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Why I Yell at My Husband

Is not fighting really that good for your marriage?

One of the best compliments my husband and I ever received was from friends who decided to get married based, in part, on our example. The four of us spent a lot of time together when they were dating and they saw us at our best and our worst. And it was our worst that clinched it for them. One evening, they told us, "You guys have shown us that it's possible to fight with someone you love."

Jim and I are known for our bickering. Our friends and family know that we argue about everything from how much garlic to put in the spaghetti sauce to the best way to pile leaves into a leaf bag. While all our petty arguing can be annoying to others, it's a big part of what makes our marriage work.

Before I met Jim, I dated a guy who brought out a nasty part of my personality, a part that enjoyed pushing people around. He was so passive that he let me make every decision. Eventually, I just got frustrated with him and pushed harder. That relationship taught me that I needed to marry a man who wouldn't let me tell him what to do, who would call me on my bossiness and stand up to my stubbornness.

So when Jim and I had our first argument after dating less than two weeks, I knew I'd met my match. He wasn't about to let me tell him what to do or accept all my sometimes illogical opinions as fact. Granted, there are plenty of times I wish he would roll over and let me have my way without a challenge, but deep down I know that our lay-it-out-there style of solving problems is right for us.

Most of our arguments are about little things. When it comes to major decisions, like buying a house or disciplining our kids, we almost always agree. But when it comes to the best way to load the dishwasher, we can't get through the conversation without a little bickering.

But our bickering has served a real purpose in our marriage. I'm not great at identifying and sharing my emotions. When I snap at Jim about something inconsequential, he knows something's up and treads lightly. He's learned that a few well-chosen questions about my day can diffuse whatever frustrations I'm feeling and bring my civil side back to the surface. In the same vein, I know that when Jim is short with me, it's because he's feeling stressed. If I read his signals, I can help him let go of whatever is bothering him and relax. Sometimes these little fights help us identify broader issues in our marriage that we might not see otherwise. Our bickering is a thermometer of how each of us, and our relationship, is doing.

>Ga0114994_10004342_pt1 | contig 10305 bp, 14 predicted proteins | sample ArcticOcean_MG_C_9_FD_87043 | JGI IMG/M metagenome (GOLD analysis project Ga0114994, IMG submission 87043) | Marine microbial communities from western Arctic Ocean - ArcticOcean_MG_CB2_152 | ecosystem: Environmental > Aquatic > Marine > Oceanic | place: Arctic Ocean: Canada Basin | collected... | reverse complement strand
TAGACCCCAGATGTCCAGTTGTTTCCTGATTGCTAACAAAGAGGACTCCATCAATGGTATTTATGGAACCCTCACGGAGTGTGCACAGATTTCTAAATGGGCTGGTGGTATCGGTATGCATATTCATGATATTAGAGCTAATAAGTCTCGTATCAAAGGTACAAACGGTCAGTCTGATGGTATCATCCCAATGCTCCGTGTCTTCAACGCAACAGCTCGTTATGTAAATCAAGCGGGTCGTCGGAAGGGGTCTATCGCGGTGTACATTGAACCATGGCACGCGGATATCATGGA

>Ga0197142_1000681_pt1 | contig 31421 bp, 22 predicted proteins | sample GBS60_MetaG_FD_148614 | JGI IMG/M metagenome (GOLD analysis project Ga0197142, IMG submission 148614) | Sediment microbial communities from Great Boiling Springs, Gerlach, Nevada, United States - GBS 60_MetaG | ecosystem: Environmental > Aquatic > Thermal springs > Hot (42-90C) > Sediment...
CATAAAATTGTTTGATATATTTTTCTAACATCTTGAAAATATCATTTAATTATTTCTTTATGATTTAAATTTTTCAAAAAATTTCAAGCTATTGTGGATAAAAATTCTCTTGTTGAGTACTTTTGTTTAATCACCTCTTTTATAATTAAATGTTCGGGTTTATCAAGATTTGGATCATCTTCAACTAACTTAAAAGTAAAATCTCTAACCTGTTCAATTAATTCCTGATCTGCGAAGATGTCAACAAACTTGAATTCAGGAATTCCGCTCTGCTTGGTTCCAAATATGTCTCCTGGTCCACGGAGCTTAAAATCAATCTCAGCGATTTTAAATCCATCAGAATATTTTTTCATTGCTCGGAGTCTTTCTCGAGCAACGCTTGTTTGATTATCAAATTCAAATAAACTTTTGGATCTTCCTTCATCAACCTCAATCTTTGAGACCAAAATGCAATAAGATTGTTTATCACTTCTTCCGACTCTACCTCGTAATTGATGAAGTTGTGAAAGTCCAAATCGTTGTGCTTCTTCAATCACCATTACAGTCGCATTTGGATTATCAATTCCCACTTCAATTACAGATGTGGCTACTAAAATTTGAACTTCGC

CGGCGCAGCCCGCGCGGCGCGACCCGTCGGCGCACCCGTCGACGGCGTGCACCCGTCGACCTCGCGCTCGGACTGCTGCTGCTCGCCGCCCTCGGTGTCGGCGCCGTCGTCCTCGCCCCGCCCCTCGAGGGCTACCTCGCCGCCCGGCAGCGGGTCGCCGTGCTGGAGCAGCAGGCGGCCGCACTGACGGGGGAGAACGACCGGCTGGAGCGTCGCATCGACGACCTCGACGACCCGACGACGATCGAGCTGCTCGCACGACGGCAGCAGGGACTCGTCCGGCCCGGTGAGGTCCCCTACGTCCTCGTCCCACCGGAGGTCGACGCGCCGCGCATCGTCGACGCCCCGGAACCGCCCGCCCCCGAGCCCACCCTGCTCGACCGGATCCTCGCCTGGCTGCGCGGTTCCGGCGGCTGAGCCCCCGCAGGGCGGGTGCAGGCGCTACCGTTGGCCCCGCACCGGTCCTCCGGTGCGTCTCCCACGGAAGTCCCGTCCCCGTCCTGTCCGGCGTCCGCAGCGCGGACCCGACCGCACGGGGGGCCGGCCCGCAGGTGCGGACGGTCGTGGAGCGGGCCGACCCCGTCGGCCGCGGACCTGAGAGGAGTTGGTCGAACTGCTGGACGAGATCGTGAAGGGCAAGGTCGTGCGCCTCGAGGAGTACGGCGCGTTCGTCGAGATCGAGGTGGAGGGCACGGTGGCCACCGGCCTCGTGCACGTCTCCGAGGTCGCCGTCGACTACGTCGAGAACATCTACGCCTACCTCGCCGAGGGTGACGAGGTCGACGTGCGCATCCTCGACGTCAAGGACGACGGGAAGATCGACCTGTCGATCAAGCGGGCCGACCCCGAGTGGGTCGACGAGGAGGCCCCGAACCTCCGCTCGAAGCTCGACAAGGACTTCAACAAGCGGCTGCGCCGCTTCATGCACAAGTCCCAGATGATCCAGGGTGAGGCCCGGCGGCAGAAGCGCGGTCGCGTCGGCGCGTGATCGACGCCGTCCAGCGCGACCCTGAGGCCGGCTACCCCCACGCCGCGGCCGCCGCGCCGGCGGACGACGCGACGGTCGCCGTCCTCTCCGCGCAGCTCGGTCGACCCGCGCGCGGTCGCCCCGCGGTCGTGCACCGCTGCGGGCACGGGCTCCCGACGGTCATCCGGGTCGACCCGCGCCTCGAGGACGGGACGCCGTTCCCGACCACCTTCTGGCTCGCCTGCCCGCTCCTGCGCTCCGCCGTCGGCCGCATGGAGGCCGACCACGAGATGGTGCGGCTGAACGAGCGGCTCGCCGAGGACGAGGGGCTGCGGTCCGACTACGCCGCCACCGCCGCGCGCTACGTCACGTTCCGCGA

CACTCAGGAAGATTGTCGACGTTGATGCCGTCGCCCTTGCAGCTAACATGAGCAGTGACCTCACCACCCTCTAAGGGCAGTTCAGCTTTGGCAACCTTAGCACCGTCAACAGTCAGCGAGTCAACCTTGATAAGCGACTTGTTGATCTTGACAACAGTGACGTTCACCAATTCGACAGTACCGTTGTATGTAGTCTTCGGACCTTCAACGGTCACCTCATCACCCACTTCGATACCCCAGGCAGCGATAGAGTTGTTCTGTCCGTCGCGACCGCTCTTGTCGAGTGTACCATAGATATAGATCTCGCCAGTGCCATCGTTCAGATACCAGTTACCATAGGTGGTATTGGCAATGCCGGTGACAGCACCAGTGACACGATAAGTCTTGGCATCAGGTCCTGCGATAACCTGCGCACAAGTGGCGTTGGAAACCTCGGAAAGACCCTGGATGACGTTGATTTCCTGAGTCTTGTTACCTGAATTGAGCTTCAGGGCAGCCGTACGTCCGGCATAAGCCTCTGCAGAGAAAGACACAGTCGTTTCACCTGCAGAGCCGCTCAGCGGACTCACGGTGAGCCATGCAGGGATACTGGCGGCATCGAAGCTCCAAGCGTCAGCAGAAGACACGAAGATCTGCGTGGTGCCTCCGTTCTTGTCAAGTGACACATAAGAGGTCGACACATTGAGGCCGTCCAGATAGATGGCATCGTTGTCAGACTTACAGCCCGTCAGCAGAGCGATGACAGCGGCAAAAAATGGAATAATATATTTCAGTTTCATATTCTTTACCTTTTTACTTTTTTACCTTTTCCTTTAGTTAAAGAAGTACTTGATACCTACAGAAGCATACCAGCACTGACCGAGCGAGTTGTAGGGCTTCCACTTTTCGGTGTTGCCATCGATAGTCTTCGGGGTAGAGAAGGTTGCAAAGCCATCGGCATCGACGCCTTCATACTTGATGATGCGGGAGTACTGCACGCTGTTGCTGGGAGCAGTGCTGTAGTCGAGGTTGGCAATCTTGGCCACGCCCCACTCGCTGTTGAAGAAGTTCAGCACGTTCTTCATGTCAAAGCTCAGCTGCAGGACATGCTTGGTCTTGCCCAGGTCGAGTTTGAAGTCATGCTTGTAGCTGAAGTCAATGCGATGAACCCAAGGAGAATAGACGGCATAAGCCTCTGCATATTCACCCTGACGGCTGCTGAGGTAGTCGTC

In a weird way, our little arguments have also brought us closer. When we go for a few days of being snippy with each other, we eventually get a little sick of ourselves. When that happens, we tend to work together to break the pattern. Jim might take to donning his big rabbit-fur hat to diffuse a conversation that's growing tense (it's hard to be upset with a guy who looks like Elmer Fudd). We've even been known to sing our arguments to show tunes. (Try "There's no reason to be bossy; I'm just trying to cook!" sung to the tune of "There's No Business Like Show Business.")

The bottom line is that bickering is part of who we are as a couple. We are nothing if not honest with each other. I don't ever have to guess how Jim feels about something—he's sure to let me know. And I feel safe letting him see my less-than-pleasant side because I know he can handle it.

Now it's true that extensive fighting can tear apart a marriage. So we have to be careful we don't go too far and hurt each other's feelings. We have to watch ourselves so our "discussions" over little things don't escalate into major arguments. We have to make sure that our kids, families, and friends see more love between us than animosity. Most of all, we have to remember that we are committed to being together for the rest of our lives and that will take a lot of work.

Marriage is not for the faint-of-heart. When two strong-willed people like us try to build a life together, there's bound to be friction. But I wouldn't trade it for anything.

Carla Barnhill is the former editor of Christian Parenting Today. She and her family live in the suburbs of Chicago.

Read more articles that highlight writing by Christian women at ChristianityToday.com/Women

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